Northern Canada

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Northern Canada, colloquially the North, is the vast northernmost region of Canada variously defined by geography and politics. Politically, the term refers to the three territories of Canada: Yukon, Northwest Territories, and Nunavut. Similarly, the Far North (when contrasted to the North) may refer to the Canadian Arctic: the portion of Canada north of the Arctic Circle.

These reckonings somewhat depend on the concept of nordicity, a measure of northernness that other Arctic territories share. Canada, a country in northern North America whose population is concentrated along its southern frontier with the United States, is frequently reckoned to not have a 'south.' As such, the 'South' is only perceived as a region when it is contrasted to or viewed from those in the North.

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Territoriality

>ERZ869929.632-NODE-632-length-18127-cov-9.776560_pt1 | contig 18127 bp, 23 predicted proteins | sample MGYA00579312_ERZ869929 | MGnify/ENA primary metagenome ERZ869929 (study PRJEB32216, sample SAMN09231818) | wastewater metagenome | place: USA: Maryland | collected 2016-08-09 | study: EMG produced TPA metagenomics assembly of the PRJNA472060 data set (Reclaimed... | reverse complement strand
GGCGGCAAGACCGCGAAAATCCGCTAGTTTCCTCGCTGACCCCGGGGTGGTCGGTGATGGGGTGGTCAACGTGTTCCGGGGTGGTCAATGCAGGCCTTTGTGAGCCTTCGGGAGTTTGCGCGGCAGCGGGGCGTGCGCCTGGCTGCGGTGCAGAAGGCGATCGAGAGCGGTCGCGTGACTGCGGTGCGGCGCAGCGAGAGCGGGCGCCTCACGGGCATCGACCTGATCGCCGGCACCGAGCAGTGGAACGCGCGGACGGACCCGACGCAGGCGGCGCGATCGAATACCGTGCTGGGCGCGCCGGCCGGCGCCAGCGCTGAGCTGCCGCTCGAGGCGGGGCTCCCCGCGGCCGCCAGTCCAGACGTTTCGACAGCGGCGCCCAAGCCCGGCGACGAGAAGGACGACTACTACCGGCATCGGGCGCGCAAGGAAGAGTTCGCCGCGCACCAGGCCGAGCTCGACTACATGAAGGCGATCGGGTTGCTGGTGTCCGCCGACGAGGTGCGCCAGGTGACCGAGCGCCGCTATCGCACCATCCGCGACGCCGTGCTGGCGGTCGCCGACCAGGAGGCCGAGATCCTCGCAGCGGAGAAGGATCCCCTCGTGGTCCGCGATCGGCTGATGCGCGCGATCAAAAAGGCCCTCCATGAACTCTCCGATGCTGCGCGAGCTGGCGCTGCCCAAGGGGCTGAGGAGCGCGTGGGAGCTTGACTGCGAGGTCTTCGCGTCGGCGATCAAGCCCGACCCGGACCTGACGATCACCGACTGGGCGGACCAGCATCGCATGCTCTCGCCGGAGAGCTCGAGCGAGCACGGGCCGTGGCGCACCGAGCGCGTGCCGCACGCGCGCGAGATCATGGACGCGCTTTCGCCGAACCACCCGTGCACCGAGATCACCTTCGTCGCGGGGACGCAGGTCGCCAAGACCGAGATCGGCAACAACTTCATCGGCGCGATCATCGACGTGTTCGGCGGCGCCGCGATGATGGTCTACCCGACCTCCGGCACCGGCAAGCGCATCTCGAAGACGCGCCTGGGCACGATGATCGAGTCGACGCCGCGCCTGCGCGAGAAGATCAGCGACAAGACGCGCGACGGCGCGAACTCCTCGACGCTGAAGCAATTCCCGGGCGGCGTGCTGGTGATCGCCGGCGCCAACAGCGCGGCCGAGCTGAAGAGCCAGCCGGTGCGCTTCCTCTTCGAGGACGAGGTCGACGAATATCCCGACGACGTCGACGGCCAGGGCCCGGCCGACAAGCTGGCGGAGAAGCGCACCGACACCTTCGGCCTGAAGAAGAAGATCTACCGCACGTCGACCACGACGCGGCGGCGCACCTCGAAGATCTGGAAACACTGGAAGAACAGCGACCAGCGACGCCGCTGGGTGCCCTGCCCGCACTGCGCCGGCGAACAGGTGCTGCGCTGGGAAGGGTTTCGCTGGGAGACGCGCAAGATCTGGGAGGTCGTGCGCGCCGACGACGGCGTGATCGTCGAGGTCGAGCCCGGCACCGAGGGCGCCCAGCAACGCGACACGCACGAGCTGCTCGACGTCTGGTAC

Since 1925, Canada has claimed the portion of the Arctic between 60°W and 141°W[1] longitude, extending all the way north to the North Pole: all islands in the Canadian Arctic Archipelago and Herschel, off the Yukon coast, form part of the region, are Canadian territory and the territorial waters claimed by Canada surround these islands. Views of territorial claims in this region are complicated by disagreements on legal principles. Canada and the USSR/Russia have long claimed that their territory extends according to the sector principle to the North Pole. The United States does not accept the sector principle and does not make a sector claim based on its Alaskan Arctic coast. Claims that undersea geographic features are extensions of a country's continental shelf are also used to support claims; for example the Denmark/Greenland claim on territory to the North Pole, some of which is disputed by Canada. Foreign ships, both civilian and military are allowed the right of innocent passage through the territorial waters of a littoral state subject to conditions in the United Nations Convention on the Law of the Sea.[2] The right of innocent passage is not allowed however, in internal waters, which are enclosed bodies of water or waters landward of a chain of islands. Disagreements about the sector principle or extension of territory to the North Pole and to the definition of internal waters in the Arctic lie behind differences on territorial claims in the Arctic. This claim is recognized by most countries with some exceptions, including the United States; Denmark, Russia, and Norway have made claims similar to those of Canada in the Arctic and are opposed by the European Union and the U.S.

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